By: J. Nemr
It is old news that Apple innovates its designs yearly. Each from September to September new Macs, Airpods, iPads and iPhones never fail to surprise us with new stunning designs, software updates and features which are simply out of this world. While this may be true, it is no question that its previous models noticeably become less efficient around the same time each year. Coincidence? I thought so too, until I came across the number of results for the same question typed into my search bar (about 92,200,000 results to be more exact): "Why does my iPhone slow down when a new is released?"
According to an article published in the digital magazine Vox, in 2017, Apple admitted it had been deliberately slowing down a significant number of devices around the same time the company's new models were being released that year. The delay in typing messages or refreshing users' e-mails were justified by Apple as a way to protect ageing batteries. Even though this reasoning is valid enough, some customers were still sceptical the company's justification.
This whole discussion began on Reddit, when people who owned iPhone 6, 6s, and 6s Plus devices complained earlier this year that they were spontaneously shutting down despite the fact that there was still sufficient battery left. These complaints went viral and so, John Poole, a Geekbench developer decided to take this matter into his own hands. His analysis indicated that the glitch was in the version of the device's software (iOS 10.2.0) itself rather than on the device. He also came to the conclusion that since Apple is constantly renewing its processors, the iPhones are often unable to keep up with the amount of information running though their hardware.
John Poole stated that: " Once the phone is shut down, the battery is in a state where the only way to get the phone back online is to plug it into a charger. If you’re out with your phone on the go, that’s clearly not a great situation to be in,”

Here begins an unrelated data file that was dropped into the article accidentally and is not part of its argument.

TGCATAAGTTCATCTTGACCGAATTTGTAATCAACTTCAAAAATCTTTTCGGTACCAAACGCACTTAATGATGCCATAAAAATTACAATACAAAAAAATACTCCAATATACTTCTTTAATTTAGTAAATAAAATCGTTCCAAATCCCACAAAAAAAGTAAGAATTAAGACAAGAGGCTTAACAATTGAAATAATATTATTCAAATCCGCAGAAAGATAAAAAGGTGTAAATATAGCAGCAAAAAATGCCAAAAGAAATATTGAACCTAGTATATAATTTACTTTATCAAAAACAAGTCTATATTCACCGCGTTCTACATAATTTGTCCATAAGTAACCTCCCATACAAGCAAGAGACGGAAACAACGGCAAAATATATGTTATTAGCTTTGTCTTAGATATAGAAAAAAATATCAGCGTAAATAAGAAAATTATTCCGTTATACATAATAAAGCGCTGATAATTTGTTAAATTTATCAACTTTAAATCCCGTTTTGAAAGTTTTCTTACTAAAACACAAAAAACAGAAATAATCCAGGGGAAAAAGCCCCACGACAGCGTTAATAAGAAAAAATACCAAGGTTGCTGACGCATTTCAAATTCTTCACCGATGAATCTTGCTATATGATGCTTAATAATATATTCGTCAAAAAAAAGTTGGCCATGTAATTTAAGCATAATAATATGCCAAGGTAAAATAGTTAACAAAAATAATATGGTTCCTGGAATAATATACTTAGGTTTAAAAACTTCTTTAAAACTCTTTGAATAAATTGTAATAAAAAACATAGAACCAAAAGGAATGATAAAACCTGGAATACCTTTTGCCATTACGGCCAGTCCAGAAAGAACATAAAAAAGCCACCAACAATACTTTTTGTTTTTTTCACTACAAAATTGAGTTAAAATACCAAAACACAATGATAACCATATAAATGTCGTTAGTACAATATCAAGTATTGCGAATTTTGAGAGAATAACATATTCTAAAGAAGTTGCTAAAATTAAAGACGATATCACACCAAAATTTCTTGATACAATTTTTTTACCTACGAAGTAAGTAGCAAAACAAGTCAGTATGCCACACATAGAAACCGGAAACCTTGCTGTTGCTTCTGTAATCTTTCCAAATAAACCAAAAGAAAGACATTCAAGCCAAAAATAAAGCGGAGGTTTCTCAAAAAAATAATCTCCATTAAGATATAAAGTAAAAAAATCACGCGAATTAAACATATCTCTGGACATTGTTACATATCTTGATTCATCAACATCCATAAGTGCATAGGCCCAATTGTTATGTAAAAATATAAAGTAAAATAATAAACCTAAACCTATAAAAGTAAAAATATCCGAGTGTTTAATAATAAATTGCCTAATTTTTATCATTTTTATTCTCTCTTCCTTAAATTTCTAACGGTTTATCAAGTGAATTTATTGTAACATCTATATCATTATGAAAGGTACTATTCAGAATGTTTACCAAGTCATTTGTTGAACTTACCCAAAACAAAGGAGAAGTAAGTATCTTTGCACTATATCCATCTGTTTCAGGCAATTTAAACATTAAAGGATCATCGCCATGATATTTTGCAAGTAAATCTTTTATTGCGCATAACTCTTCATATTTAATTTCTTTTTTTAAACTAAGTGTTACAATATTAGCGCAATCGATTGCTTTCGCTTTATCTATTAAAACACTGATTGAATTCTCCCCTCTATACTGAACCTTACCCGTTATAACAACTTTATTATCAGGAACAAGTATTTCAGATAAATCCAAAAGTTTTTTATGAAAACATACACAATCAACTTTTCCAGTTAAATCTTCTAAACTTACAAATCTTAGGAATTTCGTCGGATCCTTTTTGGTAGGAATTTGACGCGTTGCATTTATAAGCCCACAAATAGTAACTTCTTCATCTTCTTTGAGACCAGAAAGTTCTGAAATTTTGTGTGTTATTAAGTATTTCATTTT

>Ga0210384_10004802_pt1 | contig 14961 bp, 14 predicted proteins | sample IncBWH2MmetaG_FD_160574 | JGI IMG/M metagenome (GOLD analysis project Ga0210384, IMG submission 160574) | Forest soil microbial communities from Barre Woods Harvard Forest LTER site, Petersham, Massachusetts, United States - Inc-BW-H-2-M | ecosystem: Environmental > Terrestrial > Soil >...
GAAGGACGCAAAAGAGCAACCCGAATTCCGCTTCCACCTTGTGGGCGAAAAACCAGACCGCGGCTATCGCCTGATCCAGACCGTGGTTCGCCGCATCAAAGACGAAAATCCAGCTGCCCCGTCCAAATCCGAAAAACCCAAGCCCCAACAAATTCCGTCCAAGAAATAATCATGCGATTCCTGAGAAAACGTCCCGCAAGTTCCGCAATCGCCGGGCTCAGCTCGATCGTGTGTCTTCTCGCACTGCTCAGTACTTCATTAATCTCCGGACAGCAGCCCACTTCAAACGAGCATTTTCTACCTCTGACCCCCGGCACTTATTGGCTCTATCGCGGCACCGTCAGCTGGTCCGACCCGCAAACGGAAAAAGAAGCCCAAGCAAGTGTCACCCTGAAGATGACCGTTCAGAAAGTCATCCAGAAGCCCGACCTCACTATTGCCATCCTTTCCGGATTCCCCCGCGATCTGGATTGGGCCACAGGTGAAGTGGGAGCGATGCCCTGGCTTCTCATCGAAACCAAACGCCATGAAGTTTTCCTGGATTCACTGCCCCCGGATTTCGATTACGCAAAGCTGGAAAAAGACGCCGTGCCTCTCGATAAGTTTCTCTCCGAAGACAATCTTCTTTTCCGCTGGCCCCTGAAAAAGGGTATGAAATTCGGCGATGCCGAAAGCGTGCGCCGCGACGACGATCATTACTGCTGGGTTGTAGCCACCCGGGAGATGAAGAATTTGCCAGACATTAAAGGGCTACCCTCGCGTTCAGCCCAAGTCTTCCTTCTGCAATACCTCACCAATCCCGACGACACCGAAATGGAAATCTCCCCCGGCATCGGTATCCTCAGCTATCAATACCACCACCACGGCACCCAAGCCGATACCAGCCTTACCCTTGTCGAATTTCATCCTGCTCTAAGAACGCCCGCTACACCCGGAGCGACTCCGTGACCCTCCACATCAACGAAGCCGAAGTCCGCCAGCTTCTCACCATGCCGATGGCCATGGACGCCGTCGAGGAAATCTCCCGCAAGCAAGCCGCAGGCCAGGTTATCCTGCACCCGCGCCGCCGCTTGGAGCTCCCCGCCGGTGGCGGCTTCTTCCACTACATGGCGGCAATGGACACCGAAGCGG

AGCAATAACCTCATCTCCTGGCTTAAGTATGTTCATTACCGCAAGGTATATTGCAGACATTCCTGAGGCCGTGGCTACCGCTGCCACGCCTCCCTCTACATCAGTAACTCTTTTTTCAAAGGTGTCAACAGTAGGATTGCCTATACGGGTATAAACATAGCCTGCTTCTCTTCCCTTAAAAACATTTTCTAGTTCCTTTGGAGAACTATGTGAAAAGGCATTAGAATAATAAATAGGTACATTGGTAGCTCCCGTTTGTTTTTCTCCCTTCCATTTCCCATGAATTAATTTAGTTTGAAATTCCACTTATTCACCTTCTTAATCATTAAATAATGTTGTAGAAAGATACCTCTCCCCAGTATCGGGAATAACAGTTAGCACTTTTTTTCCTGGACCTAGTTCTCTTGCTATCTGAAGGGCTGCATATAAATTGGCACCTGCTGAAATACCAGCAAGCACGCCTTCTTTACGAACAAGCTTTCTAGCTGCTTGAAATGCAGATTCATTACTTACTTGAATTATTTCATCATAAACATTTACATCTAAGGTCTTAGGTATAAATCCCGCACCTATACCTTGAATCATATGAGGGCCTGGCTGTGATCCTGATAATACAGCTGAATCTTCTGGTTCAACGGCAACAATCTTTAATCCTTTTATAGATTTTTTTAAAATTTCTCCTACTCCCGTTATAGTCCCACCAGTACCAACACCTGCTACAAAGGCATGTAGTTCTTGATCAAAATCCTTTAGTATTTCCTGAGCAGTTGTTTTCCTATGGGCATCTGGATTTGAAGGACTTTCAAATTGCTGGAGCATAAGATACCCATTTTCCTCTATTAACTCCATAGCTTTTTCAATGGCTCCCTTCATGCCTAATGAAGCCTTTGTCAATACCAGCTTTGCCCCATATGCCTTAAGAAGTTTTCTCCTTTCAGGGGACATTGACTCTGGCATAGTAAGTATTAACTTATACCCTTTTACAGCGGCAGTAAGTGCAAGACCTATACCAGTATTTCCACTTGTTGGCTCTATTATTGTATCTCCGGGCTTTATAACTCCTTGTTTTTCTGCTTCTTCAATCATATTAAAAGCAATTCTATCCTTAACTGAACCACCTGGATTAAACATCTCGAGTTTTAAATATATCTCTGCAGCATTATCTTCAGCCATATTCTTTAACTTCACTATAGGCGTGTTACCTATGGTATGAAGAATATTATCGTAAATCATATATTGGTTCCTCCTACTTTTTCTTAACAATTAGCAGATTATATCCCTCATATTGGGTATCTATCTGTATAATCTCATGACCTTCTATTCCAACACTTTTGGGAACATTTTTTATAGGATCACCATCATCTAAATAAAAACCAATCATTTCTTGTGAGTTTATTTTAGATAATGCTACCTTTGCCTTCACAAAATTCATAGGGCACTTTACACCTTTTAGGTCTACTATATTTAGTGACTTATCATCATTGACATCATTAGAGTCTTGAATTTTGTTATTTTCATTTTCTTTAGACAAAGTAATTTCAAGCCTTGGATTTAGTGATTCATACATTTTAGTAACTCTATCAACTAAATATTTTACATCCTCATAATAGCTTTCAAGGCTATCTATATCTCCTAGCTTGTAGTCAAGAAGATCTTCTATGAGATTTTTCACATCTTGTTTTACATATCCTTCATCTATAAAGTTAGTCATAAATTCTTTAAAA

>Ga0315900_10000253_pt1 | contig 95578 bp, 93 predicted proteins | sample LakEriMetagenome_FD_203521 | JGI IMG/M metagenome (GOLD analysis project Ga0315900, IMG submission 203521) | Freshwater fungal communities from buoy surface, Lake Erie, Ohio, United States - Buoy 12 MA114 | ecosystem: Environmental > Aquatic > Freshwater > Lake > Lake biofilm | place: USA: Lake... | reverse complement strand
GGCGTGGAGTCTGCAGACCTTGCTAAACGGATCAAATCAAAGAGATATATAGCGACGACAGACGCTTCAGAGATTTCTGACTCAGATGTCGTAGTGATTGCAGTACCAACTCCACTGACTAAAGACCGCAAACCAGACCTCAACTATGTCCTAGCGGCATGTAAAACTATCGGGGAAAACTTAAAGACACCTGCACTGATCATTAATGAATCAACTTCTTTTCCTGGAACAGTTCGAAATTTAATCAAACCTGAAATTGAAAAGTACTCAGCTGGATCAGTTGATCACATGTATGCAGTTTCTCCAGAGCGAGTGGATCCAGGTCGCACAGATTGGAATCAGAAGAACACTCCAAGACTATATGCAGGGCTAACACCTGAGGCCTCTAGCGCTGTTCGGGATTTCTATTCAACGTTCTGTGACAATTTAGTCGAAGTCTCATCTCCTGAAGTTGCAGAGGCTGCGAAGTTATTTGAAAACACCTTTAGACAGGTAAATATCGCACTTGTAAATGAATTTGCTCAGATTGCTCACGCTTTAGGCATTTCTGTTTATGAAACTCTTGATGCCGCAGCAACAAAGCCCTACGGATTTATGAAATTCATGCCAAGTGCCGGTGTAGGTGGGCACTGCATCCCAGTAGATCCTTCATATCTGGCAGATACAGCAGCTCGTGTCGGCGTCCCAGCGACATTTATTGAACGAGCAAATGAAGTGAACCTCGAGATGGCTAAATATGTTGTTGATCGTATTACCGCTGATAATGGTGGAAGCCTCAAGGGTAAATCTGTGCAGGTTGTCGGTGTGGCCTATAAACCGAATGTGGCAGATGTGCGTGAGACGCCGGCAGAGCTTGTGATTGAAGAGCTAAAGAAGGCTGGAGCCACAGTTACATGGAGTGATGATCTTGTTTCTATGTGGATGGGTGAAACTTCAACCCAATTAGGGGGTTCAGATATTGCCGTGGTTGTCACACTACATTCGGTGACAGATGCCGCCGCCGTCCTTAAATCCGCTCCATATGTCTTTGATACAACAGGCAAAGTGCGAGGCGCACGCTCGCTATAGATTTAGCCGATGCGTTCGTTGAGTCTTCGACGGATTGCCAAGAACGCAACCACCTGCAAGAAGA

“So Apple, with this fix, basically limited the processor from overtaxing the battery. But the flip side of that is now the processor can’t run as quickly as it might in a new phone with a new battery.”
The good news was that Apple confirmed the developer's theory by reassuring users that their goal is to deliver "the best experience for customers, which includes overall performance and prolonging the life of their devices. Lithium-ion batteries become less capable of supplying peak current demands when in cold conditions, have a low battery charge or as they age over time, which can result in the device unexpectedly shutting down to protect its electronic components." Additionally, they apologized for the bug and promised they “never — and would never — do anything to intentionally shorten the life of any Apple product.”
Even though this case seemed to be closed, the media didn't stop there (does it ever?). It wouldn't even be worth writing about if a good old Conspiracy Theory was not involved. Word is that Apple purposefully decreases the speed of its iPhones as new ones come out in order to convince you into buying a new one instead of getting your current device fixed. We are all aware of Apple's value and
credibility and even though the theory makes sense, it is more sensible to believe that this is untrue.
One way, or another, the internet and its conspiracies never fail to entertain us.
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